used the material socialist so much because they beat barack obama over the head with it with 84 straight months of job growth. and this achievement. people don't know the term. you have progressive democrats running and this isn't your bernie sanders progressive per se you have a new black progressive we're starting to see, especially in the south and we'll see how that transforms the party and see how that plays out in november and hopefully i include myself as one of those. hopefully there are electoral success for us all. >> i give you the last word, ms. stewart. >> this clearly is a bernie sanders type socialist candidate. those are the kind of policies that florida can't afford. i worked on rick scott's campaign in 2010 and his main motto that got him elected to the governor of florida is jobs, jobs, jobs and the economy and we cannot afford, they cannot afford to run the state of florida with the programs and the tax and spend policies he's implementing and supporting. that will not sustain in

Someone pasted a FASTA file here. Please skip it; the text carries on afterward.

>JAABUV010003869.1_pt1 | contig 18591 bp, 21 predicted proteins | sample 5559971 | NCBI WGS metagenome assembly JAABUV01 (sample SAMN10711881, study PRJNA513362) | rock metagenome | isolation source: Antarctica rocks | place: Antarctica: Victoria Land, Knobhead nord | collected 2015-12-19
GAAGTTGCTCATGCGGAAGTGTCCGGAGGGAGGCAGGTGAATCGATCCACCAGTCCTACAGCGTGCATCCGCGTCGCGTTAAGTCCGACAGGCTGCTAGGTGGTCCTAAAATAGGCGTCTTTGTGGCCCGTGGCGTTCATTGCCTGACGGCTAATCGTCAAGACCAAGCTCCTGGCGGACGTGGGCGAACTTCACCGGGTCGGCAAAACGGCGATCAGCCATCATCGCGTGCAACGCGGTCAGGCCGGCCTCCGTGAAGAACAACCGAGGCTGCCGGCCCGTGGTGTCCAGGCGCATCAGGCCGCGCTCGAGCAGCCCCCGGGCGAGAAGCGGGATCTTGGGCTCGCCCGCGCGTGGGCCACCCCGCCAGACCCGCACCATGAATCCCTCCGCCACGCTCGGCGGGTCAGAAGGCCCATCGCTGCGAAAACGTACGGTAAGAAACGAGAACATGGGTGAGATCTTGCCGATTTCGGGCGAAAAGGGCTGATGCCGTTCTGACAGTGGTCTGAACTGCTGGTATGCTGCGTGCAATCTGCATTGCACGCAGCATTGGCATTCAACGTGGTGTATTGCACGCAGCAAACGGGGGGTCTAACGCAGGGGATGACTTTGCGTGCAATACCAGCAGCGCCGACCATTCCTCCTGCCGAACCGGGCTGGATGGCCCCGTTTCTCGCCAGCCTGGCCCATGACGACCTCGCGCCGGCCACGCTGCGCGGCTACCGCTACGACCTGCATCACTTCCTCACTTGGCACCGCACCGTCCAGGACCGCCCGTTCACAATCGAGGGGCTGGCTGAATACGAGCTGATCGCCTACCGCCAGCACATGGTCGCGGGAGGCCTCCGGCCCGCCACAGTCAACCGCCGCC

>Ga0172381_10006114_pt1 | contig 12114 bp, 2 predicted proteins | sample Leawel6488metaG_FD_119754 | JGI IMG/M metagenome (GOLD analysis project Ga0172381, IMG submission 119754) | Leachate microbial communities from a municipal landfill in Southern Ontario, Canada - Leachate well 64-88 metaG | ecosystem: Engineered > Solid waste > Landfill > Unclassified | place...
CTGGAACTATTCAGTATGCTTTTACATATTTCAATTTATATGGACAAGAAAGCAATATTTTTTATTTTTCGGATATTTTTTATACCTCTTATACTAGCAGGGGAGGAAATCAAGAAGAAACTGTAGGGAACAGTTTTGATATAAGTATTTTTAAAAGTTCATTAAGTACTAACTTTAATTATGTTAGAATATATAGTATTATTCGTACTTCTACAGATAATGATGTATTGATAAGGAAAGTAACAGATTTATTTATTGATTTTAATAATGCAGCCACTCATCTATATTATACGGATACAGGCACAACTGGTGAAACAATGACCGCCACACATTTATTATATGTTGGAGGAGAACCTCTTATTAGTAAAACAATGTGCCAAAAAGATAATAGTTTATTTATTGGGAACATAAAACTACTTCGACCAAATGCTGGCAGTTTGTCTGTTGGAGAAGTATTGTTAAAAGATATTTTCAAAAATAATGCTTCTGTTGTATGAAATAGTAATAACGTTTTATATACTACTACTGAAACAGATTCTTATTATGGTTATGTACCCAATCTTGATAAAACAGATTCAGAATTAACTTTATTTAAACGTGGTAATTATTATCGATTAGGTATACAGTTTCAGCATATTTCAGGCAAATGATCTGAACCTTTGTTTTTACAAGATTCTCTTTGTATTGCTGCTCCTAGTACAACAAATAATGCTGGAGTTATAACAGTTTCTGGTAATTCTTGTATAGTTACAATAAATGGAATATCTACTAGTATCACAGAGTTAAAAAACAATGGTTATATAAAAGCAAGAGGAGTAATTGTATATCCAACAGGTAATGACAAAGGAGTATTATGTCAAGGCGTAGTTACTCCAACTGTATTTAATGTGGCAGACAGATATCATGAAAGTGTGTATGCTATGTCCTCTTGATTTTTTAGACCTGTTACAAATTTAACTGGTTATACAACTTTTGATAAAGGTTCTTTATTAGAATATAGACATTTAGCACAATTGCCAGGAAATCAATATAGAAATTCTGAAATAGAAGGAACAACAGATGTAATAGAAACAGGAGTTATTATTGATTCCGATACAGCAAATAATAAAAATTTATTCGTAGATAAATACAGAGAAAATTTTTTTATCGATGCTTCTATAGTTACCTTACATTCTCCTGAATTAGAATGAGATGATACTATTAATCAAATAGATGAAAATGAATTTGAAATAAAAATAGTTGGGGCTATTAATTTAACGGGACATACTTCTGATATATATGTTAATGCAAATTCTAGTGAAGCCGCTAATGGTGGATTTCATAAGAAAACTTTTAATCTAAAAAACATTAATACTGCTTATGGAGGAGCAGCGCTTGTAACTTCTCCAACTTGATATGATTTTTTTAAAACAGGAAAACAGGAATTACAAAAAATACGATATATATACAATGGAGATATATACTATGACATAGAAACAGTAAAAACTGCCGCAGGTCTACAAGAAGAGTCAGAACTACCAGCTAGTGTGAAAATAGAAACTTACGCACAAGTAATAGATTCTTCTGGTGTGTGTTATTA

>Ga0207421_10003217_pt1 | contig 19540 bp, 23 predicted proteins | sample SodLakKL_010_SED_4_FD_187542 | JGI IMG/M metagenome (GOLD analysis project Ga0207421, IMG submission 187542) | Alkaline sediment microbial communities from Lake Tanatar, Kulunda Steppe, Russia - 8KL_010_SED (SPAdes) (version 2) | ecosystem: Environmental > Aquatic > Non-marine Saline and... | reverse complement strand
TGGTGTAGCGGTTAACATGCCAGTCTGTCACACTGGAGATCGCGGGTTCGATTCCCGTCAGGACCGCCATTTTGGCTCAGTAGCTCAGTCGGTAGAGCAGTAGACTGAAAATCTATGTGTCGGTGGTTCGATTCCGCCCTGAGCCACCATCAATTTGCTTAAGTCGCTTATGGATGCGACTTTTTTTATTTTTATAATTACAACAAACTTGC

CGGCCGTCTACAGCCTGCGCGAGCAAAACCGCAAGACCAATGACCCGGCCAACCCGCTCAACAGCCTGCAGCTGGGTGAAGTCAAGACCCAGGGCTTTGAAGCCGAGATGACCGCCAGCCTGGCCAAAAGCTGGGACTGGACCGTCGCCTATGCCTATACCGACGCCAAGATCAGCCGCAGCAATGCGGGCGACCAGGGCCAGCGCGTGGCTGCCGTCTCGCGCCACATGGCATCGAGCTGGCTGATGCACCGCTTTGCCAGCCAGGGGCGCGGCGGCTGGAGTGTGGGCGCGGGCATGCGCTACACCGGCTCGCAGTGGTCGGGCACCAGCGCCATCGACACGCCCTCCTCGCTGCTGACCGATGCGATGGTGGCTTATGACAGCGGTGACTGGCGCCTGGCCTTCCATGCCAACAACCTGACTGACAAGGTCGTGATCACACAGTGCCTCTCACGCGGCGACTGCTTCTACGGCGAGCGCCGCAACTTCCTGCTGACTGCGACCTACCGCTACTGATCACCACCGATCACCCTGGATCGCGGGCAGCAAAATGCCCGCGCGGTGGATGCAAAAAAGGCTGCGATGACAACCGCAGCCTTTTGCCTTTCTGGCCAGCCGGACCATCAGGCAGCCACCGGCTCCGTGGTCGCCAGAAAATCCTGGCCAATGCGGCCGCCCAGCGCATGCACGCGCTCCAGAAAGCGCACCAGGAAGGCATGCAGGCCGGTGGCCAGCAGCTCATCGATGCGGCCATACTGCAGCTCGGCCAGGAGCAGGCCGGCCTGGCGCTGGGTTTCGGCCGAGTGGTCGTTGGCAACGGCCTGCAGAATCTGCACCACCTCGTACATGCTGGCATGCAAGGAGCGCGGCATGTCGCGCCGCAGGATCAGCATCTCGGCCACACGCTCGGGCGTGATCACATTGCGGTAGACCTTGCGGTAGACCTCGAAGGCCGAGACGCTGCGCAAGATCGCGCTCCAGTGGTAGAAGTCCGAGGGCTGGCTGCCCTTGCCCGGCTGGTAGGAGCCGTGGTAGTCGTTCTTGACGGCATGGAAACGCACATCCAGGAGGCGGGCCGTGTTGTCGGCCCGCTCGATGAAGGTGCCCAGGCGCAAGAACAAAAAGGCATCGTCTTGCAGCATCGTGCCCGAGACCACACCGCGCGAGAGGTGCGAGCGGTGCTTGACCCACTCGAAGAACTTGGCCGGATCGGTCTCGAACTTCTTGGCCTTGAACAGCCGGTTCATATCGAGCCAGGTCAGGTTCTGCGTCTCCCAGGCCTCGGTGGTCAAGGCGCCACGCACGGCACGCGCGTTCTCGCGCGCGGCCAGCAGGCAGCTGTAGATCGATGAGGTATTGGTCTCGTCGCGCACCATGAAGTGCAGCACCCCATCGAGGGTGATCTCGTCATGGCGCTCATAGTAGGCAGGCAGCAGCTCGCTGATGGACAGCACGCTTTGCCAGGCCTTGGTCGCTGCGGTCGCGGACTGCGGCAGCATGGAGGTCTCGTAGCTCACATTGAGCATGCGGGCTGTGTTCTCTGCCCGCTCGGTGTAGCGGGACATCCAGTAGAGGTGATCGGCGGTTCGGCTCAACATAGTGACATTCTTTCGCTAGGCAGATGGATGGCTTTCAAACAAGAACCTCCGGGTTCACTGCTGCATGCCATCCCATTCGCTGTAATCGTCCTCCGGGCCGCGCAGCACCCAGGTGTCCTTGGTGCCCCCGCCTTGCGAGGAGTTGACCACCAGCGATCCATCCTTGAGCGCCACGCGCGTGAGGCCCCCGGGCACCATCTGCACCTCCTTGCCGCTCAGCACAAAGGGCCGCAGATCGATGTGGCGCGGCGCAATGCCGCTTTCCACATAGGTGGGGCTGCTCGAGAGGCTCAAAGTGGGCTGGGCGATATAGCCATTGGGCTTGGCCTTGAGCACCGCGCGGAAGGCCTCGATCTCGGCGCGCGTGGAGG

florida. desantos has the right policies and message that will resonate in florida like donald trump's message resonated in florida. he got off on the wrong foot. the problem with the primaries being so late, you have a short time to get your message out for the general election. it's time to get on the right footing and push his message. >> wouldn't it be great if that was the conversation we could have had rather than talking about someone saying something bigoted? thank you. appreciate it. michael cohen's legal future. don't want to miss it. we'll talk about that next. if you have moderate to severe plaque psoriasis or psoriatic arthritis, little things can be a big deal. that's why there's otezla. otezla is not an injection or a cream. it's a pill that treats differently. for psoriasis, 75% clearer skin is achievable, with reduced redness, thickness, and scaliness of plaques. and for psoriatic arthritis, otezla is proven to reduce